MeriTalk News Briefs: GSA CISO Retires, Army Gaming Training, Metro Has Cybersecurity Woes

Welcome to MeriTalk News Briefs, where we bring you all the day’s action that didn’t quite make the headlines. No need to shout about ‘em, but we do feel that they merit talk.

No Sour Grapes From Retired GSA CISO

Kurt Garbars, the General Services Administration’s (GSA) chief information security officer (CISO), announced in a LinkedIn post that he officially retired on June 30, following an 18-year career with GSA. While at the agency, Garbars led the CIO Council’s Federal Cloud Computing Advisory Council Security Working Group. Garbars, who logged 30 years with the Federal government, previously worked for the Department of Defense. Bo Berlas is stepping in to fill Garbars’ shoes as the acting CISO. Berlas served as GSA’s director of security for the last five years. According to Garbars’ post, he’s heading back to school. “I have now embarked on my next career and as of yesterday have moved to Adelaide, Australia to pursue a Master’s degree in viticulture and oenology (i.e. winemaking) for the next couple of years,” Garbars said.

U.S. Army Awards $128M Contract For Training and Simulation Services

Northrop Grumman will continue providing support for the Army’s Mission Command Training Center (MCTC), the company said. Northrop Grumman was awarded a $128 million contract to provide live, virtual, constructive simulation-driven exercises, gaming-based training, mission staff training, and technical support. Northrop Grumman has supported MCTC for 16 years and delivers mission command training to more than 70,000 service members annually.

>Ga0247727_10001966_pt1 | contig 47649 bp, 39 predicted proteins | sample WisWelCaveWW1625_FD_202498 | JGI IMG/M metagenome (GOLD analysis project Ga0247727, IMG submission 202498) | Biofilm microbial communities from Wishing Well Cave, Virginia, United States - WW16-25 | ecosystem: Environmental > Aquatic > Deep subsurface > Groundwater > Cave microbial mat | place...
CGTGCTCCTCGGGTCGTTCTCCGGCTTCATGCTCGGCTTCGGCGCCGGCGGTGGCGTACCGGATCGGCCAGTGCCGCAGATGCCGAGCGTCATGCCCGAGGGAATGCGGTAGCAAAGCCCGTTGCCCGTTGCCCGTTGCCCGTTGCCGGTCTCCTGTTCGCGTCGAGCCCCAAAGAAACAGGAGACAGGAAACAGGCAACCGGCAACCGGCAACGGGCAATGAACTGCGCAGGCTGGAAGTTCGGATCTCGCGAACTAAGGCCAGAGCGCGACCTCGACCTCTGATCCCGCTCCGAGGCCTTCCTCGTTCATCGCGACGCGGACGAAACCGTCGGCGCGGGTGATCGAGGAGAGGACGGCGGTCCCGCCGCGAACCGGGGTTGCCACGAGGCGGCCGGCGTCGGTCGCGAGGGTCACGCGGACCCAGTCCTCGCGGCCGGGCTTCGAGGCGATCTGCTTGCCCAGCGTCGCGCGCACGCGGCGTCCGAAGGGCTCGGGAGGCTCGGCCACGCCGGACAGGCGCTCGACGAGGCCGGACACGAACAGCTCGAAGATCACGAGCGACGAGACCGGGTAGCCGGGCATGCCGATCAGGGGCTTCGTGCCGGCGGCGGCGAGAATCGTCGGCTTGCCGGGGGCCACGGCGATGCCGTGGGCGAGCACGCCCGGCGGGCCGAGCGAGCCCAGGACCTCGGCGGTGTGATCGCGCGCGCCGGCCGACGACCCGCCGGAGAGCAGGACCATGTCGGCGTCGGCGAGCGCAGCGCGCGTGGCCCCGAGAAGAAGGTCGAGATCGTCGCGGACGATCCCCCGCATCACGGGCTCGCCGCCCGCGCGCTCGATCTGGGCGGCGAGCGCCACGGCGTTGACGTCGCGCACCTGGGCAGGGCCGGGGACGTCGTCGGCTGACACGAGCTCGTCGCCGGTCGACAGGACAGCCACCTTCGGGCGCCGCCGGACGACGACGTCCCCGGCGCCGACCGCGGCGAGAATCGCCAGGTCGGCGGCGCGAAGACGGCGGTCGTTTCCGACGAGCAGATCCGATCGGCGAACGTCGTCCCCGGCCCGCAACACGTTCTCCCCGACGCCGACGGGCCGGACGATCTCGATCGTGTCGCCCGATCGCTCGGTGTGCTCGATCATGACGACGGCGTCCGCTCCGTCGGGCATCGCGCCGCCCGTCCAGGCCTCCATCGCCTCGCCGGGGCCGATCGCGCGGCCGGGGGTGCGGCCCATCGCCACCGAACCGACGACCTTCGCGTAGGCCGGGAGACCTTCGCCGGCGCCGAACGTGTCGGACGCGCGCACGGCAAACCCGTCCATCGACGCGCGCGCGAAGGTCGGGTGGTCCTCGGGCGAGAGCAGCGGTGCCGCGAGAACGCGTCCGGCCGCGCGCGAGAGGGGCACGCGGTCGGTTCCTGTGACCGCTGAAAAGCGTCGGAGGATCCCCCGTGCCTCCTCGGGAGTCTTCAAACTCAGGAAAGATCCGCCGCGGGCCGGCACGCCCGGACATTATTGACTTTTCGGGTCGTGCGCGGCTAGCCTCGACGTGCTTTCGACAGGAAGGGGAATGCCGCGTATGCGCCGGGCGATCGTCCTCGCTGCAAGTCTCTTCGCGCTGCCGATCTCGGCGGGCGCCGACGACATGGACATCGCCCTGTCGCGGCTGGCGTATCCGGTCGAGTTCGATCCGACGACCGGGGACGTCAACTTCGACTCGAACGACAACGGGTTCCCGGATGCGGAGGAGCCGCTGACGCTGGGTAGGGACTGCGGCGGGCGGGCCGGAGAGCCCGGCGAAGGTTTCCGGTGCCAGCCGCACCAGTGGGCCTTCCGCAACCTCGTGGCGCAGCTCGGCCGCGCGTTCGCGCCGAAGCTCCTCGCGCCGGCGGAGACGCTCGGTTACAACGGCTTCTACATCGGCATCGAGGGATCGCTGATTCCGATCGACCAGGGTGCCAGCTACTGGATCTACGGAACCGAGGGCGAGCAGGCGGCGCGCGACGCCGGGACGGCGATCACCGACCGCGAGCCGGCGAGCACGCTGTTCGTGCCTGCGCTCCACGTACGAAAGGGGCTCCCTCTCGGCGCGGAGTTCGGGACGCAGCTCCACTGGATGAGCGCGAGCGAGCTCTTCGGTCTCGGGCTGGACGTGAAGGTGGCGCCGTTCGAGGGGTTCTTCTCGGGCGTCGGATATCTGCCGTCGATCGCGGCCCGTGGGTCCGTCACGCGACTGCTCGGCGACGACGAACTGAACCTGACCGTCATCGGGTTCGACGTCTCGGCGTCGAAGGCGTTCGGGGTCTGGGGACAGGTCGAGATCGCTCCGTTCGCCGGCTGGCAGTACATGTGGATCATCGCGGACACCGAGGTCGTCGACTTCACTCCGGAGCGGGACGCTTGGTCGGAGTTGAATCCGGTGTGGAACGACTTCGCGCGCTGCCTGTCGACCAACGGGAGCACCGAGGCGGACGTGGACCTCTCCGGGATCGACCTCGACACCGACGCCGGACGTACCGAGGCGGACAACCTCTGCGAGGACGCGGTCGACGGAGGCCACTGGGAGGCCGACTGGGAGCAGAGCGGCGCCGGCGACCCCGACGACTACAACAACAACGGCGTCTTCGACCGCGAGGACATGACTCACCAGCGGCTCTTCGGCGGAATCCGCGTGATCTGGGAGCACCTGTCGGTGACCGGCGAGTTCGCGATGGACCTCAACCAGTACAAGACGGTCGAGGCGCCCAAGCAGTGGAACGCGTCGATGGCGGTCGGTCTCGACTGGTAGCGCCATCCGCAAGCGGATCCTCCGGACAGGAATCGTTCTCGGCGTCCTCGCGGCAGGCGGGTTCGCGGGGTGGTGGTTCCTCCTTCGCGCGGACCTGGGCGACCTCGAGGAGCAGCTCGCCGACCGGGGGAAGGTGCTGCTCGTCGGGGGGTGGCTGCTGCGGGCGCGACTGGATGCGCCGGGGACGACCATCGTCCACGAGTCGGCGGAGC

Metro Audit Reveals Cybersecurity Vulnerabilities

A classified Inspector General audit of the Washington Metropolitan Area Transit Authority revealed vulnerabilities system-wide that leave Metro open to hacks and cyberattacks that could endanger the safety of day-to-day operations, the Washington Post reported Sunday. Metro staff said they are committed to improving the cybersecurity posture of the transit system. The report specifically focused on Metro’s incident response capabilities and whether its tech staff have the ability to detect, fend off, and shut down a cyberattack. The results of the audit were presented during a closed-door meeting of Metro’s board of directors. Results were not made public due to safety concerns.

AT&T Hires Former Secretary of State’s Chief of Staff

AT&T hired Margaret Peterlin as vice president of global external and public affairs. Peterlin previously served as State Department chief of staff during Sec. Rex Tillerson’s tenure. “Peterlin brings both private-sector and government leadership experience to AT&T,” said a spokesman for the company. Before serving at the State Department, Peterlin was a Naval officer and a congressional staffer. She also held senior level positions at the Patent and Trademark Office during the George W. Bush administration.

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